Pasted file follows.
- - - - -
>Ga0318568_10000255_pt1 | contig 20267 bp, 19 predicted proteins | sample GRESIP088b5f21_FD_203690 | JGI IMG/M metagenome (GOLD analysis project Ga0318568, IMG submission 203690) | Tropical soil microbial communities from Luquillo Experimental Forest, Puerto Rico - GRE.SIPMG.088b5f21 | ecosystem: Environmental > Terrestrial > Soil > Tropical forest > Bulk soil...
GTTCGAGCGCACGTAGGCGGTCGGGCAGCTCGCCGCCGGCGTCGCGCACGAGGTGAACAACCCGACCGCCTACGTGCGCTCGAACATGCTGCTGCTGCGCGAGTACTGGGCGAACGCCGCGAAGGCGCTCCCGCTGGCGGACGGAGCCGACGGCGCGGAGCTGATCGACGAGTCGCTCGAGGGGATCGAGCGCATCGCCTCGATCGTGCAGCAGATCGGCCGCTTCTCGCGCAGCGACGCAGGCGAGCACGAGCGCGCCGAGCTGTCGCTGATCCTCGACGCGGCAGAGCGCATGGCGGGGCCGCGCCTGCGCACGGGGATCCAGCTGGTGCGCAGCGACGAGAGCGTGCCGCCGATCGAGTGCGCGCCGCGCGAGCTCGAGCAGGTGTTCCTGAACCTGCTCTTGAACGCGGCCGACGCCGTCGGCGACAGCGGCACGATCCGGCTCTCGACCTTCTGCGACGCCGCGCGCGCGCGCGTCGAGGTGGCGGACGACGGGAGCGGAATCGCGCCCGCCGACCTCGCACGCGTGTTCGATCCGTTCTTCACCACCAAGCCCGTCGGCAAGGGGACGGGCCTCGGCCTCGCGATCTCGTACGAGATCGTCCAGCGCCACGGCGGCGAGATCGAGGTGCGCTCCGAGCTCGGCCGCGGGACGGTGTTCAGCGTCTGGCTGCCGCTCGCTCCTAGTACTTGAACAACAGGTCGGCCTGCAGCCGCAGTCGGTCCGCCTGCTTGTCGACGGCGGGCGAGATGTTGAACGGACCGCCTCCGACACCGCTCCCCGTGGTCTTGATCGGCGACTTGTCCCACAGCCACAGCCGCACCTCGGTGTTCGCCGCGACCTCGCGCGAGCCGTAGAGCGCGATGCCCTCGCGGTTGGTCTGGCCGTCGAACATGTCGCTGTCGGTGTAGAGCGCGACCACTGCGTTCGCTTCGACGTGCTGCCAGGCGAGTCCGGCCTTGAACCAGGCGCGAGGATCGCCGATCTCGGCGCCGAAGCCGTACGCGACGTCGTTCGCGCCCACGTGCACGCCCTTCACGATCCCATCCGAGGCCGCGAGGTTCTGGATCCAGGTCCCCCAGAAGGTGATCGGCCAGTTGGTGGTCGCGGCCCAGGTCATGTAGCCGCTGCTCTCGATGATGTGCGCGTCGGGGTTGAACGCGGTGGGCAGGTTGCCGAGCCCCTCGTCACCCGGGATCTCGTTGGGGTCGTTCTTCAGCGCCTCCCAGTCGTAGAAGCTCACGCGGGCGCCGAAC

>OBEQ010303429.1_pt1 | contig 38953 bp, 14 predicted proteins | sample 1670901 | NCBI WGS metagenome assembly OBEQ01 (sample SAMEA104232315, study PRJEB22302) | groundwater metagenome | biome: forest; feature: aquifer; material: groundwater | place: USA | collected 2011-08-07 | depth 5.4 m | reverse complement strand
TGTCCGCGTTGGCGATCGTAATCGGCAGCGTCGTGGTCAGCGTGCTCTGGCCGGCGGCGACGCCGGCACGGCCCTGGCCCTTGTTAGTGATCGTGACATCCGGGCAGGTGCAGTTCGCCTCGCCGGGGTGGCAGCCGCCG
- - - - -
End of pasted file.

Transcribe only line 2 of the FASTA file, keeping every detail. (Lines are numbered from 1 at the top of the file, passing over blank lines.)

GTTCGAGCGCACGTAGGCGGTCGGGCAGCTCGCCGCCGGCGTCGCGCACGAGGTGAACAACCCGACCGCCTACGTGCGCTCGAACATGCTGCTGCTGCGCGAGTACTGGGCGAACGCCGCGAAGGCGCTCCCGCTGGCGGACGGAGCCGACGGCGCGGAGCTGATCGACGAGTCGCTCGAGGGGATCGAGCGCATCGCCTCGATCGTGCAGCAGATCGGCCGCTTCTCGCGCAGCGACGCAGGCGAGCACGAGCGCGCCGAGCTGTCGCTGATCCTCGACGCGGCAGAGCGCATGGCGGGGCCGCGCCTGCGCACGGGGATCCAGCTGGTGCGCAGCGACGAGAGCGTGCCGCCGATCGAGTGCGCGCCGCGCGAGCTCGAGCAGGTGTTCCTGAACCTGCTCTTGAACGCGGCCGACGCCGTCGGCGACAGCGGCACGATCCGGCTCTCGACCTTCTGCGACGCCGCGCGCGCGCGCGTCGAGGTGGCGGACGACGGGAGCGGAATCGCGCCCGCCGACCTCGCACGCGTGTTCGATCCGTTCTTCACCACCAAGCCCGTCGGCAAGGGGACGGGCCTCGGCCTCGCGATCTCGTACGAGATCGTCCAGCGCCACGGCGGCGAGATCGAGGTGCGCTCCGAGCTCGGCCGCGGGACGGTGTTCAGCGTCTGGCTGCCGCTCGCTCCTAGTACTTGAACAACAGGTCGGCCTGCAGCCGCAGTCGGTCCGCCTGCTTGTCGACGGCGGGCGAGATGTTGAACGGACCGCCTCCGACACCGCTCCCCGTGGTCTTGATCGGCGACTTGTCCCACAGCCACAGCCGCACCTCGGTGTTCGCCGCGACCTCGCGCGAGCCGTAGAGCGCGATGCCCTCGCGGTTGGTCTGGCCGTCGAACATGTCGCTGTCGGTGTAGAGCGCGACCACTGCGTTCGCTTCGACGTGCTGCCAGGCGAGTCCGGCCTTGAACCAGGCGCGAGGATCGCCGATCTCGGCGCCGAAGCCGTACGCGACGTCGTTCGCGCCCACGTGCACGCCCTTCACGATCCCATCCGAGGCCGCGAGGTTCTGGATCCAGGTCCCCCAGAAGGTGATCGGCCAGTTGGTGGTCGCGGCCCAGGTCATGTAGCCGCTGCTCTCGATGATGTGCGCGTCGGGGTTGAACGCGGTGGGCAGGTTGCCGAGCCCCTCGTCACCCGGGATCTCGTTGGGGTCGTTCTTCAGCGCCTCCCAGTCGTAGAAGCTCACGCGGGCGCCGAAC